But the husky 6-8 power forward must conquer the academic obstacles in his path this year that have led to his nomadic travels the past two seasons.
After Davis left Xaverian last year, he had a brief stay at Bridgton Academy in Maine, one of Notre Dame's rivals in the New England Prep School ranks. He then resurfaced at Banneker, where he finished his senior year but failed to graduate.
Enter Notre Dame Prep in Fitchburg, Mass., which is now attempting to steer Davis on the right path academically toward Division I eligibility next year. That hasn't stopped a number of high major programs from recruiting Davis this fall, but Crusaders Head Coach Bill Barton doesn't want to hear any of it just yet.
"Any one that calls and inquires about Mike Davis, I refuse to listen to it," Barton said. "Mike has so much work to do academically and emotionally that I don't want to be a party to that."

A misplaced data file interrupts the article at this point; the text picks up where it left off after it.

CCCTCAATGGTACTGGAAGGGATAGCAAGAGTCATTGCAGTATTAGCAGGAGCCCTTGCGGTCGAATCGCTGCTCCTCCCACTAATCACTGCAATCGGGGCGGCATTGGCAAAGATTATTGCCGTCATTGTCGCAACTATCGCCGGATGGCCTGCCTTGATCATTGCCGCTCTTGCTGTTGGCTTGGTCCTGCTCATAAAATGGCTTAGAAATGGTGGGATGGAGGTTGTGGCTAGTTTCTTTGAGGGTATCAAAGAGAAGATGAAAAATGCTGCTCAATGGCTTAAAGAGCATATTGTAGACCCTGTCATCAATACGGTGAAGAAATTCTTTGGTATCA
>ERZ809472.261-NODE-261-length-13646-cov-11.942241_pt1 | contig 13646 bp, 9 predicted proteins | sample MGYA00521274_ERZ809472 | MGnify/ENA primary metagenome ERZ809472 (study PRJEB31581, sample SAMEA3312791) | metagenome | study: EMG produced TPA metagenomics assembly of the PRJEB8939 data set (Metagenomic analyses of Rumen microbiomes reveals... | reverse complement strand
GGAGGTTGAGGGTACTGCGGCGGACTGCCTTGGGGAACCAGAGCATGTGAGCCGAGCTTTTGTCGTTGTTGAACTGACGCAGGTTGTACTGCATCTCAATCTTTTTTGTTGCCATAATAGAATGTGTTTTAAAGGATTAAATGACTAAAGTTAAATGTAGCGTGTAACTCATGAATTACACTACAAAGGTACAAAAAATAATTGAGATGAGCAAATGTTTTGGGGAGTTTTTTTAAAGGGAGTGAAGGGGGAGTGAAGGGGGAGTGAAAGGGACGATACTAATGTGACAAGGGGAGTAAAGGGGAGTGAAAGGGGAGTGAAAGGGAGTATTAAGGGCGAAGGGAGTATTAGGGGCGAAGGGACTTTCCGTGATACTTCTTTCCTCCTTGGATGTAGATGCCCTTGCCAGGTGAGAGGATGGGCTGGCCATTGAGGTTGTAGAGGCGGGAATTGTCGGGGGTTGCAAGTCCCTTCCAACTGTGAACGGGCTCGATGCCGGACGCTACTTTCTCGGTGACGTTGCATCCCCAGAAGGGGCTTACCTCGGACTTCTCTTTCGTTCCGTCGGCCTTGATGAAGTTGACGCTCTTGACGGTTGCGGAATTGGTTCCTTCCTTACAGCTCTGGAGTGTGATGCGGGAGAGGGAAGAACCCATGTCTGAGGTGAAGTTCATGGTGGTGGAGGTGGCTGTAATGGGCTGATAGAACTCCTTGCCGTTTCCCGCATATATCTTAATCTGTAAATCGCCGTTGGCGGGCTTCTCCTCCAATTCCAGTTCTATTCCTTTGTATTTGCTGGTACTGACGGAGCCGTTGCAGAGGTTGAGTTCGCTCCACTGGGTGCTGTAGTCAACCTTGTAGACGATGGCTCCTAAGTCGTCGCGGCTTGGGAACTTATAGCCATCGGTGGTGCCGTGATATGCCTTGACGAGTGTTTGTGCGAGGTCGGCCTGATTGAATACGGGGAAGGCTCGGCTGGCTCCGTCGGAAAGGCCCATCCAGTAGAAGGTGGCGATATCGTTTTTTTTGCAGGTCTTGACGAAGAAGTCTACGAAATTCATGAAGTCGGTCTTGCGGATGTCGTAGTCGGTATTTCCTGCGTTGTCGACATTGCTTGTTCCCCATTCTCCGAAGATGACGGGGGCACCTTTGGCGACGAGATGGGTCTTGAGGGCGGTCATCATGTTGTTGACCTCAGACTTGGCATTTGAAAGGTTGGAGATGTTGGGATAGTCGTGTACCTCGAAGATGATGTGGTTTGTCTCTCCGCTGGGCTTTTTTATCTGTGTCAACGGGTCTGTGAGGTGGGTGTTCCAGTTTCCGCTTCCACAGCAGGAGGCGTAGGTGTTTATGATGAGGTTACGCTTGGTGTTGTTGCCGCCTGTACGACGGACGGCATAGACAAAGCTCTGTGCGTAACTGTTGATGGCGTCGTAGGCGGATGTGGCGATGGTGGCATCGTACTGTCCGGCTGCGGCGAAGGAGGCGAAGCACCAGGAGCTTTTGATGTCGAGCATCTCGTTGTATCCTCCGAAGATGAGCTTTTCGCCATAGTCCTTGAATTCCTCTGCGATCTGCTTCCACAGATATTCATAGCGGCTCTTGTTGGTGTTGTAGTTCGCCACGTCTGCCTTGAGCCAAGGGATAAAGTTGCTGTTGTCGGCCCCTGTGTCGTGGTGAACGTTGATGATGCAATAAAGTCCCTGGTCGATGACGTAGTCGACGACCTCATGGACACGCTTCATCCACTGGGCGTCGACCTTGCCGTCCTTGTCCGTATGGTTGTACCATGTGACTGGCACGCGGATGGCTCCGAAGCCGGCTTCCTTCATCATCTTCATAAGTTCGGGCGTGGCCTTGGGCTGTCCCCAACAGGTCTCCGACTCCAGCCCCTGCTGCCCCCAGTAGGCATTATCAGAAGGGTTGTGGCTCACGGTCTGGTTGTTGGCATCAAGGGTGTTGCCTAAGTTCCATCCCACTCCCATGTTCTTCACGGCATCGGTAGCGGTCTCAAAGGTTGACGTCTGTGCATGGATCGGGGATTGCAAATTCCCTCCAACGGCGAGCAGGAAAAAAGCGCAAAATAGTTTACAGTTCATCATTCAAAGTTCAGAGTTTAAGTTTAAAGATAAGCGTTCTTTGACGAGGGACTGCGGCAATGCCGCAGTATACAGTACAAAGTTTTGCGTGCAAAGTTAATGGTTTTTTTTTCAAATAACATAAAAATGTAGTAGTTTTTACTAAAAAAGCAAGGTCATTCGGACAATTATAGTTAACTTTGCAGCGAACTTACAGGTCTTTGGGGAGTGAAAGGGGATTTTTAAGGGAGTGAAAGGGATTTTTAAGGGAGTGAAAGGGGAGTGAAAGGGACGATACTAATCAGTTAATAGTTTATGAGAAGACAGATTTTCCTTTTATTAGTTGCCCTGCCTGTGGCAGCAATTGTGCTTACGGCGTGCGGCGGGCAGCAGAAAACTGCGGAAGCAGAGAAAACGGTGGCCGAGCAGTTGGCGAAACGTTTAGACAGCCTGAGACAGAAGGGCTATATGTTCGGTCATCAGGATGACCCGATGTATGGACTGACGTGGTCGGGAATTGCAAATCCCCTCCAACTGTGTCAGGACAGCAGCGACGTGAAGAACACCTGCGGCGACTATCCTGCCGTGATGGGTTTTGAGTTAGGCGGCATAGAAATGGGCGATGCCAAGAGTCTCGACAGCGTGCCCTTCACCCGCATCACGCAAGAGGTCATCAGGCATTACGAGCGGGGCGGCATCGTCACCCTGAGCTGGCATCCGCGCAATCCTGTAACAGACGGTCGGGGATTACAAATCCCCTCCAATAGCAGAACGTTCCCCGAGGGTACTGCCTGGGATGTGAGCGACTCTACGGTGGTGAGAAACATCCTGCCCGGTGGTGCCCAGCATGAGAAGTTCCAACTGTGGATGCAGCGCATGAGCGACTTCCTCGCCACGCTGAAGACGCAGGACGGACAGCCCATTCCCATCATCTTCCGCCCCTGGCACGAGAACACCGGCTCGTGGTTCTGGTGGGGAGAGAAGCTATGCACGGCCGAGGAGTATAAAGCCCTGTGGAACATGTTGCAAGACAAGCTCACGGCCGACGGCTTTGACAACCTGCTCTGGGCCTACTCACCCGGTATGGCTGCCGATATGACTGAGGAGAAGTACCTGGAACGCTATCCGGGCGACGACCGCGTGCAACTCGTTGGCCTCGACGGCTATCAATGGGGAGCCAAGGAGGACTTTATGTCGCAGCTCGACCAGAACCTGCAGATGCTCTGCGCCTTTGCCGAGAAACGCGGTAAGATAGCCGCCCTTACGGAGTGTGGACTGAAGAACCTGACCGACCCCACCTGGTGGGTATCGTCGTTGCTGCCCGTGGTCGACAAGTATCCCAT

Pittsburgh, the school that Davis committed to two years ago just after his sophomore campaign at Xaverian, was slated to come in and watch him practice today, Barton said. Southern California, Louisville and other high major programs have inquired.
"From what I understand, he's wide open," Barton said. "At least that's what Mike has told me."
Davis helped his stock at the recent National Prep Tip-Off Showcase, grabbing eight rebounds and swatting nine shots in a victory over a strong Hargrave Military Academy squad. Hargrave has a trio of impressive frontcourt prospects heading to schools such as Georgetown, Florida and UConn next fall.
"Mike was a pleasant surprise that weekend, because up to that point, he had only been playing five or six minutes a game," Barton said. "I don't think we beat Hargrave without him."
Davis' game is still rough around the edges offensively, but he possesses good athleticism for his bulk and isn't shy when it comes to mixing it up in the paint.
"He's a good defender who can clog up the lane," Barton said. "He rebounds it well, but his defense is clearly ahead of his offense at this stage."
Davis has time to work on his basketball skills, because ultimately, his academic resume will dictate where he winds up next fall, be it the Division I or junior college level.
"He needs to concentrate on SATs and the five classes he's enrolled in," Barton added. "And then come springtime, there will be no shortage of suitors."